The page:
Vengeance for such defiance was delayed by Charles II.'s very vices. Clarendon's fall had left him surrounded by profligate aides, too timid and too indolent to face the resolute men of Massachusetts. They often discussed the contumacy of the colony, but went no further than words. Massachusetts was even encouraged, in 1668, forcibly to reassert its authority in Maine, against rule either by the king or by Sir Ferdinanda Gorges's heir as proprietary.

Its charter had assigned to the colony land to a point three miles north of the Merrimac. Bold in the favor of the Commonwealth, the authorities measured from the head-waters of that river. But Plymouth had originally claimed all the territory west of the Kennebec, and had sold it to Gorges. Charles II. favored the Gorges heirs against Massachusetts, and for some years previous to 1668 Massachusetts' power over Maine had been in abeyance. Ten years later, in 1678, to make assurance doubly sure, Massachusetts bought off the Gorges claimants, at the round price of twelve hundred and fifty pounds sterling.


From 1641 Massachusetts had borne sway in New Hampshire as well, ignoring John Mason's claim under Charles I.'s charters of 1629 and 1635, still urged by one of Mason's grandsons, backed by Charles II.
Here Massachusetts was beaten. In July, 1679, New Hampshire was permanently separated from her, and erected into a royal province, of a nature to be explained in a subsequent chapter, being the earliest government of this kind in New England.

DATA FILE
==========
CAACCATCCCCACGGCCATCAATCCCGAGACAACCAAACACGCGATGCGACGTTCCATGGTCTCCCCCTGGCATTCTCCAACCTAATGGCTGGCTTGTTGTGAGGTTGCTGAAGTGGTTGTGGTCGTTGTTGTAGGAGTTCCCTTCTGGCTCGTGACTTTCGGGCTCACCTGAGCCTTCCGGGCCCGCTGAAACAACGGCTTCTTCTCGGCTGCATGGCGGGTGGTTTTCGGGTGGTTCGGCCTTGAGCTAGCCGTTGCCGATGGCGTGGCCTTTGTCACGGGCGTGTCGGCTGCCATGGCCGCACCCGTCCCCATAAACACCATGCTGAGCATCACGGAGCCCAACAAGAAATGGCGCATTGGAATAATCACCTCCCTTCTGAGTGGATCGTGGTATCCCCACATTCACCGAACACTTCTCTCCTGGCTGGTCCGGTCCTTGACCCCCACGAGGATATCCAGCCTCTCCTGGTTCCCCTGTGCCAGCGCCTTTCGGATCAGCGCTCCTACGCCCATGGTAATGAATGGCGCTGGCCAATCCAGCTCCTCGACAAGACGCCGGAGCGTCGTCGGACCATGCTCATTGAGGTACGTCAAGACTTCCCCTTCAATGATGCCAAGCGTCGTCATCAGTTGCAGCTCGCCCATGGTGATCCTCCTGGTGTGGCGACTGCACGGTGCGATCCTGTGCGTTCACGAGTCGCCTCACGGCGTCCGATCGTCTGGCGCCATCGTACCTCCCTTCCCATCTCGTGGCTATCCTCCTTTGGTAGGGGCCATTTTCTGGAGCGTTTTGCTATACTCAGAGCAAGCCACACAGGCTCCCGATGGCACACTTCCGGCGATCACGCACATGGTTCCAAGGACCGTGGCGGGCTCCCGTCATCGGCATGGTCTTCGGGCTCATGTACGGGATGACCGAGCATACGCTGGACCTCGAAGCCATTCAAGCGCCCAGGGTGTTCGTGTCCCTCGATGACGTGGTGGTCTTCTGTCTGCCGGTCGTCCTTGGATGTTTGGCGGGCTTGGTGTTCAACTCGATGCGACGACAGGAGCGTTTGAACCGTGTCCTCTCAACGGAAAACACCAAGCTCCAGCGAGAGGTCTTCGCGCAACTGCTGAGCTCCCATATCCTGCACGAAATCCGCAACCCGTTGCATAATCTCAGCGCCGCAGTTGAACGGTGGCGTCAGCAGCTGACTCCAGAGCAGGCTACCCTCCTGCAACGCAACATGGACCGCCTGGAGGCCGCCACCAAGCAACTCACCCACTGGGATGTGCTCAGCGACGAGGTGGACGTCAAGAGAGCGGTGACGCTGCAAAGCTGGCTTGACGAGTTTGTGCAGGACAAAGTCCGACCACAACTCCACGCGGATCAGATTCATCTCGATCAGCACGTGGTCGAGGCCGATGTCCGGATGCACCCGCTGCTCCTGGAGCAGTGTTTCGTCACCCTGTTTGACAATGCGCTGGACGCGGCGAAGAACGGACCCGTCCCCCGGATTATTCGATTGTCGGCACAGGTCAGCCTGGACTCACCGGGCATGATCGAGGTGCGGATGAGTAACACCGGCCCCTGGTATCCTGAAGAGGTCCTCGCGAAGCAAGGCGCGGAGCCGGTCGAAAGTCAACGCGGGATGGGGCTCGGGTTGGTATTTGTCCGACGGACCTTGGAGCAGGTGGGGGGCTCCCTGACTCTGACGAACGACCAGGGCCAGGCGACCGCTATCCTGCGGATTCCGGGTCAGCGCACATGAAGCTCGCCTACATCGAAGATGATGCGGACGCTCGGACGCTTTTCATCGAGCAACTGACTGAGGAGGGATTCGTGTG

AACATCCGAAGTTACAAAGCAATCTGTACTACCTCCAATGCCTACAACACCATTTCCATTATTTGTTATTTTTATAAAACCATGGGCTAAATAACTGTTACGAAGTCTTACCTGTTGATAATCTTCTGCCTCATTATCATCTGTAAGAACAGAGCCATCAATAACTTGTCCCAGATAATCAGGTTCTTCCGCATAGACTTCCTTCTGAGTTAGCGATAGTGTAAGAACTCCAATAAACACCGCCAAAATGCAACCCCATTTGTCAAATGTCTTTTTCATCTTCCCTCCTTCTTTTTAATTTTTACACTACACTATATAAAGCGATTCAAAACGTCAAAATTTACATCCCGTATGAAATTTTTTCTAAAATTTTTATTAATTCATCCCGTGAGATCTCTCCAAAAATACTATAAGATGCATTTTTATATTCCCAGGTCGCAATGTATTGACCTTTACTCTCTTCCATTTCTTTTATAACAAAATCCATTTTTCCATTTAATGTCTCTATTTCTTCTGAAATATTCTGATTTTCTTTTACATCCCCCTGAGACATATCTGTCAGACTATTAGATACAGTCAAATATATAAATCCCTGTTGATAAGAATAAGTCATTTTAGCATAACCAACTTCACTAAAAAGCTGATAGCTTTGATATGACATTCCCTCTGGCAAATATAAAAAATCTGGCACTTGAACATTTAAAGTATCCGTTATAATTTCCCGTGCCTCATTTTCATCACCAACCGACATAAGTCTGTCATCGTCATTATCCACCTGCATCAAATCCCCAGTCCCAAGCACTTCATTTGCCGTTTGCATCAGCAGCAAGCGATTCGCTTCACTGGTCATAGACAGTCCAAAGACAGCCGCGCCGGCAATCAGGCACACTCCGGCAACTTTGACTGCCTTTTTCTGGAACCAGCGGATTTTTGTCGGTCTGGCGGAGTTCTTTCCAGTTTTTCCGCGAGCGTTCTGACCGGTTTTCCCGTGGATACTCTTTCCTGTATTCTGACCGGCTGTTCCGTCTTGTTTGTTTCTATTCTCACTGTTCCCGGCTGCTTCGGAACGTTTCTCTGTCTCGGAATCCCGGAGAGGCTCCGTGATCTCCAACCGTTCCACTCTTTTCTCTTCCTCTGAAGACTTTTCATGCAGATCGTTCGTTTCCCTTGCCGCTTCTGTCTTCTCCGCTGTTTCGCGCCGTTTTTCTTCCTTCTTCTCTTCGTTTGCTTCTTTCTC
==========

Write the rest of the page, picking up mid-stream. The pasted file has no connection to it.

Though having no quarrel with the king, the two southern colonies were not without their trials. Connecticut, besides continual fear of the Dutch and the Indians, was much agitated by the controversy over the question whether children of moral parents not church members should be baptized, a question at length settled affirmatively by the so-called Half-Way Covenant. It also had its boundary disputes with Massachusetts, with Rhode Island--for Connecticut took the Narragansett River of its charter to be the bay of that name--and with New York, which, by the Duke of York's new patent, issued on the recovery of that province from the Dutch in 1674, reached the Connecticut River. During England's war with Holland, 1672-74, all the colonies stood in some fear of Dutch attacks.

See also: 1662-1664


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